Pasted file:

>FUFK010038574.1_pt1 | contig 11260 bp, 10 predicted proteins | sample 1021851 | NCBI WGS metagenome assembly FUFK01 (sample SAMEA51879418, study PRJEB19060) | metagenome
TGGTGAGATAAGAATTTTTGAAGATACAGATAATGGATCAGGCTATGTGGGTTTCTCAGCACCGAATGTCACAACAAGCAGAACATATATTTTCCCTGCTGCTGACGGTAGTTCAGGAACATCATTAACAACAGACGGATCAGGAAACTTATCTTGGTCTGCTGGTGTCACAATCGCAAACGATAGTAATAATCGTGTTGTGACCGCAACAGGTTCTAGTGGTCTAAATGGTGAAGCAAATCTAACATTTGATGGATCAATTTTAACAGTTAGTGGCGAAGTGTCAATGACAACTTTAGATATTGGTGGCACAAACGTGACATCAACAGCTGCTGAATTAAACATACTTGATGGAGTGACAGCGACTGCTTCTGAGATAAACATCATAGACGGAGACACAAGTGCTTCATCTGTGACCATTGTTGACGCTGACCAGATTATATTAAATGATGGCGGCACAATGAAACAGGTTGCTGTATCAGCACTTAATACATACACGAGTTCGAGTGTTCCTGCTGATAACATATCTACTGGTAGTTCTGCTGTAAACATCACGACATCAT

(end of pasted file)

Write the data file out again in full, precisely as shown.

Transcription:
>FUFK010038574.1_pt1 | contig 11260 bp, 10 predicted proteins | sample 1021851 | NCBI WGS metagenome assembly FUFK01 (sample SAMEA51879418, study PRJEB19060) | metagenome
TGGTGAGATAAGAATTTTTGAAGATACAGATAATGGATCAGGCTATGTGGGTTTCTCAGCACCGAATGTCACAACAAGCAGAACATATATTTTCCCTGCTGCTGACGGTAGTTCAGGAACATCATTAACAACAGACGGATCAGGAAACTTATCTTGGTCTGCTGGTGTCACAATCGCAAACGATAGTAATAATCGTGTTGTGACCGCAACAGGTTCTAGTGGTCTAAATGGTGAAGCAAATCTAACATTTGATGGATCAATTTTAACAGTTAGTGGCGAAGTGTCAATGACAACTTTAGATATTGGTGGCACAAACGTGACATCAACAGCTGCTGAATTAAACATACTTGATGGAGTGACAGCGACTGCTTCTGAGATAAACATCATAGACGGAGACACAAGTGCTTCATCTGTGACCATTGTTGACGCTGACCAGATTATATTAAATGATGGCGGCACAATGAAACAGGTTGCTGTATCAGCACTTAATACATACACGAGTTCGAGTGTTCCTGCTGATAACATATCTACTGGTAGTTCTGCTGTAAACATCACGACATCAT